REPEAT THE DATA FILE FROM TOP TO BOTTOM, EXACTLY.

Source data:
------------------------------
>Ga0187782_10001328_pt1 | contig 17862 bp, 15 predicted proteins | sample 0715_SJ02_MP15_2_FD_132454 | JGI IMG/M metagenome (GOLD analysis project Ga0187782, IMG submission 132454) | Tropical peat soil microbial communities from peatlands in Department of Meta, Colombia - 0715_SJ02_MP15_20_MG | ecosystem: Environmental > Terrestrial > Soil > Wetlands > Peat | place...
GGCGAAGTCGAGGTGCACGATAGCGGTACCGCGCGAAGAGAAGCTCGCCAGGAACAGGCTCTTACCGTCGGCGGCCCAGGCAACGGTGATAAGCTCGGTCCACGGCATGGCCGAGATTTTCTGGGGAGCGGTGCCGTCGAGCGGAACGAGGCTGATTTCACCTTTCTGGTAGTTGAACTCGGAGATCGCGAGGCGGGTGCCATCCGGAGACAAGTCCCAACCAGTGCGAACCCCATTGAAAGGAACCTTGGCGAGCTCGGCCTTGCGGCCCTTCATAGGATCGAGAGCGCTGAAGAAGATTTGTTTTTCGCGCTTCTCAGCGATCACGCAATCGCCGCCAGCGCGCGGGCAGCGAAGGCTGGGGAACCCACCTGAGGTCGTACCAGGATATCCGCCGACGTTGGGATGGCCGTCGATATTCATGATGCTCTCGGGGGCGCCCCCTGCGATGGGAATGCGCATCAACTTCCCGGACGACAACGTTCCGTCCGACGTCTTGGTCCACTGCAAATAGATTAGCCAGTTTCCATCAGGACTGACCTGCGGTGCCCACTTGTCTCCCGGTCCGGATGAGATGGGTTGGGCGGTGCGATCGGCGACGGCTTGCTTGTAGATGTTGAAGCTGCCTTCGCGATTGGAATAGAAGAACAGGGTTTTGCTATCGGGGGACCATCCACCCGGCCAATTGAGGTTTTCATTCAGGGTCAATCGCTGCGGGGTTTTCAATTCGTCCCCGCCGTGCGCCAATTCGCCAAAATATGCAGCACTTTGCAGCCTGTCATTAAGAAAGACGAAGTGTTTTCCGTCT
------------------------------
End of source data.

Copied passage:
>Ga0187782_10001328_pt1 | contig 17862 bp, 15 predicted proteins | sample 0715_SJ02_MP15_2_FD_132454 | JGI IMG/M metagenome (GOLD analysis project Ga0187782, IMG submission 132454) | Tropical peat soil microbial communities from peatlands in Department of Meta, Colombia - 0715_SJ02_MP15_20_MG | ecosystem: Environmental > Terrestrial > Soil > Wetlands > Peat | place...
GGCGAAGTCGAGGTGCACGATAGCGGTACCGCGCGAAGAGAAGCTCGCCAGGAACAGGCTCTTACCGTCGGCGGCCCAGGCAACGGTGATAAGCTCGGTCCACGGCATGGCCGAGATTTTCTGGGGAGCGGTGCCGTCGAGCGGAACGAGGCTGATTTCACCTTTCTGGTAGTTGAACTCGGAGATCGCGAGGCGGGTGCCATCCGGAGACAAGTCCCAACCAGTGCGAACCCCATTGAAAGGAACCTTGGCGAGCTCGGCCTTGCGGCCCTTCATAGGATCGAGAGCGCTGAAGAAGATTTGTTTTTCGCGCTTCTCAGCGATCACGCAATCGCCGCCAGCGCGCGGGCAGCGAAGGCTGGGGAACCCACCTGAGGTCGTACCAGGATATCCGCCGACGTTGGGATGGCCGTCGATATTCATGATGCTCTCGGGGGCGCCCCCTGCGATGGGAATGCGCATCAACTTCCCGGACGACAACGTTCCGTCCGACGTCTTGGTCCACTGCAAATAGATTAGCCAGTTTCCATCAGGACTGACCTGCGGTGCCCACTTGTCTCCCGGTCCGGATGAGATGGGTTGGGCGGTGCGATCGGCGACGGCTTGCTTGTAGATGTTGAAGCTGCCTTCGCGATTGGAATAGAAGAACAGGGTTTTGCTATCGGGGGACCATCCACCCGGCCAATTGAGGTTTTCATTCAGGGTCAATCGCTGCGGGGTTTTCAATTCGTCCCCGCCGTGCGCCAATTCGCCAAAATATGCAGCACTTTGCAGCCTGTCATTAAGAAAGACGAAGTGTTTTCCGTCT